5. Apparatus according to claim 4 wherein:

said means for switching include a phase lag circuit for producing an output signal at said predetermined phase angle relative said A.C. electrical signal.

6. Apparatus according to claim 5 wherein:

said gate means includes an AND gate connected to receive said enabling and voltage signals and dis posed to produce an output signal when said voltage signal is above a predetermined amplitude concurrent with said enabling signal.

Patent Citations
Cited PatentFiling datePublication dateApplicantTitle
US3424967 *May 19, 1966Jan 28, 1969Orthopedic Equipment CoMotor drive unit with semiconductor controlled speed and torque
US3506852 *Mar 10, 1967Apr 14, 1970Barber Colman CoMethod and apparatus to provide zero angle firing of a static latching switch in a noise-free electric controller
US3633094 *Apr 15, 1970Jan 4, 1972Barber Colman CoBurst length proportioning controller
US3662190 *Jun 16, 1969May 9, 1972Fastener CorpControl circuit for single stroke electrical tools
US3750000 *Jun 19, 1972Jul 31, 1973NcrcStepping motor exciter apparatus and method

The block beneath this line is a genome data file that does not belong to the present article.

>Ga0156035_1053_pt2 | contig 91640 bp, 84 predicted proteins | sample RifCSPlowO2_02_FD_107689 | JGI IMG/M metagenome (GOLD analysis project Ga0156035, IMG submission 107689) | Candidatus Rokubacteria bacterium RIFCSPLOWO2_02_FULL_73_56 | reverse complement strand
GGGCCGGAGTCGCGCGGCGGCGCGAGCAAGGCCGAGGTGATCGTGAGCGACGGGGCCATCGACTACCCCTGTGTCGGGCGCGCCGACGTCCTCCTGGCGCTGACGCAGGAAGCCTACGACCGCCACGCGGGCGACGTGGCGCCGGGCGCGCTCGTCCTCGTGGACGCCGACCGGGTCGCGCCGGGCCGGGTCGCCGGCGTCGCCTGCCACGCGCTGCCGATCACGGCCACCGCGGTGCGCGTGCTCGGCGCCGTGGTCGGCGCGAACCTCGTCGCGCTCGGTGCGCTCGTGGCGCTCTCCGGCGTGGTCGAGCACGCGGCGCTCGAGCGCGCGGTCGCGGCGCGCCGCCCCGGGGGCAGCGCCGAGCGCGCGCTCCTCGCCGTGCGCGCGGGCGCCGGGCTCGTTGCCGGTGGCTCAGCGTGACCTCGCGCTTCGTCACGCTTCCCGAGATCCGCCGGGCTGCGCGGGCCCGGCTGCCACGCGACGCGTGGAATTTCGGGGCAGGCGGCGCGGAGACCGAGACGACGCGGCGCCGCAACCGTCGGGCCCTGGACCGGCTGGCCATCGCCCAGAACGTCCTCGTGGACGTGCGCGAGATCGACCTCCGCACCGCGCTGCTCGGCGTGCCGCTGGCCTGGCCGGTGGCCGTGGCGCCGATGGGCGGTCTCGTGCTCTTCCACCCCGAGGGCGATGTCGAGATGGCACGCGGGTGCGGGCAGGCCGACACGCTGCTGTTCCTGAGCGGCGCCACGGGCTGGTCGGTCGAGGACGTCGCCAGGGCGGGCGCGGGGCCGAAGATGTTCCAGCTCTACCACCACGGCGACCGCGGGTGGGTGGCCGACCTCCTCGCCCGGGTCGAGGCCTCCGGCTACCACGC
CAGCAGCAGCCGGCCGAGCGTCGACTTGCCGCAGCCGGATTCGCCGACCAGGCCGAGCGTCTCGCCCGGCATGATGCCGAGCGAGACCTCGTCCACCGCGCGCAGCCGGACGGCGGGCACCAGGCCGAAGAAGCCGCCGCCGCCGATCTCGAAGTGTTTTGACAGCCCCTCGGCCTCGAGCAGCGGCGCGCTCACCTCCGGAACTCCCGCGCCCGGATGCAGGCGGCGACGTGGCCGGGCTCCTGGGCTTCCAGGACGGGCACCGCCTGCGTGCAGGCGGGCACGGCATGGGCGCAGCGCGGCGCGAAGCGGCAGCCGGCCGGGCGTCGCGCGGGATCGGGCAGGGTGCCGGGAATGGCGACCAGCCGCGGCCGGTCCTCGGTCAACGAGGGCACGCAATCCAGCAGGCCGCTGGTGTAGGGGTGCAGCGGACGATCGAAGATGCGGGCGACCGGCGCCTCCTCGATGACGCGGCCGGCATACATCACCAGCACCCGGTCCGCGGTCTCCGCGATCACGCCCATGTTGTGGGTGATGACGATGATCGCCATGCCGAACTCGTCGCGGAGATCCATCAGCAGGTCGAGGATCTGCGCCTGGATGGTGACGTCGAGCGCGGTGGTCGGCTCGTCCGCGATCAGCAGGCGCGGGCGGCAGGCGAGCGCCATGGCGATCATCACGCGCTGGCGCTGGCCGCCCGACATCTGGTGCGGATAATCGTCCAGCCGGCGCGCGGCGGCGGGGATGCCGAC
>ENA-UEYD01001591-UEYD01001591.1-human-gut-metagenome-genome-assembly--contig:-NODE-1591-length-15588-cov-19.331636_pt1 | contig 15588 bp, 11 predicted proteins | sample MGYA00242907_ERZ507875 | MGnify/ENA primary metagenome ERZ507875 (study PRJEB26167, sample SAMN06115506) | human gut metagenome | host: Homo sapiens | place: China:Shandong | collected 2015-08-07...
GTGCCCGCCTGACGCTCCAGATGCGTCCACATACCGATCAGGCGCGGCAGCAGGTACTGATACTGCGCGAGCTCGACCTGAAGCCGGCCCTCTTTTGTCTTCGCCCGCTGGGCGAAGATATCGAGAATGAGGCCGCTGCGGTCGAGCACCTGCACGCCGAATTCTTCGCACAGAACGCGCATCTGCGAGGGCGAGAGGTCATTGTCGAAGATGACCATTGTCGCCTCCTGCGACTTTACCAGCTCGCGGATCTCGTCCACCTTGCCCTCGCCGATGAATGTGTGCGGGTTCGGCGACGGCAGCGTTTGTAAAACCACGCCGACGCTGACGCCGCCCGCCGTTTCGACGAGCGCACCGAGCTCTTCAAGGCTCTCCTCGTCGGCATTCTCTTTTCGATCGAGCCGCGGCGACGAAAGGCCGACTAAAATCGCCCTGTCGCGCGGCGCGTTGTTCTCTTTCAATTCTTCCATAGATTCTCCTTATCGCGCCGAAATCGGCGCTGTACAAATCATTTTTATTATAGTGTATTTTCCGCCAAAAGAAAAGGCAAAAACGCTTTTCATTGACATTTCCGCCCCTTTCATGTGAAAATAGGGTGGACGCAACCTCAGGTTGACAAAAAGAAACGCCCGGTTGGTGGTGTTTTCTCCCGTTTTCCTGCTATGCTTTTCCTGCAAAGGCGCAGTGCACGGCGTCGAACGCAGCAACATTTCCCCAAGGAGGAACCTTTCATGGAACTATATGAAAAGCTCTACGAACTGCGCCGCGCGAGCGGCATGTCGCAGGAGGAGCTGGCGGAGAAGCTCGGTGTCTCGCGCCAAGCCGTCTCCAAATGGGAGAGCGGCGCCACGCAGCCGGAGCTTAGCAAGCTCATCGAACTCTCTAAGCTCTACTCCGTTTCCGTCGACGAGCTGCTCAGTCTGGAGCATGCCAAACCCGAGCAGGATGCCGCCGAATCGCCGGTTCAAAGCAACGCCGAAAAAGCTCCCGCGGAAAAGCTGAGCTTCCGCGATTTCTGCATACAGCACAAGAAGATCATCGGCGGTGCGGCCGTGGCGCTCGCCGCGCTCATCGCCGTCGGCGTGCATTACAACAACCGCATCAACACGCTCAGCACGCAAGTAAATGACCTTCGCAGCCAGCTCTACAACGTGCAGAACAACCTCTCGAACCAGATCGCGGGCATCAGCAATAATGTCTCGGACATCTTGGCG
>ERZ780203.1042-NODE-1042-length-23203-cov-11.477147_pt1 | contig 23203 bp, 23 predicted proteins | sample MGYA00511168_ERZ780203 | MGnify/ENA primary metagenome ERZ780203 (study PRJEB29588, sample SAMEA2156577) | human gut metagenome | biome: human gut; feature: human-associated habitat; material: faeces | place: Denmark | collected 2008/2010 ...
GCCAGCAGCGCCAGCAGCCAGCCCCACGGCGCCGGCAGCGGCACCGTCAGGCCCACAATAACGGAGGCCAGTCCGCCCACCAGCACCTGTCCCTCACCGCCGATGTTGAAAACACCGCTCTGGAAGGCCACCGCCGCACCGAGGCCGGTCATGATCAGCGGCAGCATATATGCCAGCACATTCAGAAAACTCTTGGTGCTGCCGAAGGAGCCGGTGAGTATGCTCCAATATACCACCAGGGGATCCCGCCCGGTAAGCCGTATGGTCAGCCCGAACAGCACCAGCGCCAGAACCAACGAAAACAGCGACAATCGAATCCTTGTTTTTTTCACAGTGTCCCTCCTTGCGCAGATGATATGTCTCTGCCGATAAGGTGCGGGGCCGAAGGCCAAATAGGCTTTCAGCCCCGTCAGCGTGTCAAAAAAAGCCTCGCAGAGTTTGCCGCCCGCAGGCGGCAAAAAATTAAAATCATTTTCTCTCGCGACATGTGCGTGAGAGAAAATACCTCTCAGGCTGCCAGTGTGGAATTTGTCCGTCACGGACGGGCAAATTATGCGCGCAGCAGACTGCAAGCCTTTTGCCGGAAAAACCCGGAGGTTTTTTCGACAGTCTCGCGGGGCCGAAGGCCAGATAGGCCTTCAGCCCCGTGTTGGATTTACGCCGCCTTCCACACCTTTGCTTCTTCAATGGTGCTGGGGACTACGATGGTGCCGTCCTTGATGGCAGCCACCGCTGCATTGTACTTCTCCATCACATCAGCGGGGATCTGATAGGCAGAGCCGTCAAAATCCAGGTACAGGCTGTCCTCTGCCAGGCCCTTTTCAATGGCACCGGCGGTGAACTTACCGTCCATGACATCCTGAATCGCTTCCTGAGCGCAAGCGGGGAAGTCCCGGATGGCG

Referenced by
Citing PatentFiling datePublication dateApplicantTitle
US4216756 *Jul 17, 1978Aug 12, 1980Outboard Marine CorporationVoltage regulated magneto powered capacitive discharge ignition system
US4293812 *Sep 26, 1979Oct 6, 1981Robert Bosch GmbhControlled d-c current supply system, with controlled current flow through a choke
US6690150 *Jan 10, 2002Feb 10, 2004Legrand Legrand SncMethod and a system for producing a power supply voltage for controlling an electronic switch
Classifications
U.S. Classification327/452, 327/476
International ClassificationH02H7/12, H02P25/02, H02P7/295, H02P25/14, H02P7/18, H02H7/08
Cooperative ClassificationH02H7/0833, H02H7/12, H02P25/14, H02P7/295
European ClassificationH02H7/08H, H02P25/14, H02P7/295, H02H7/12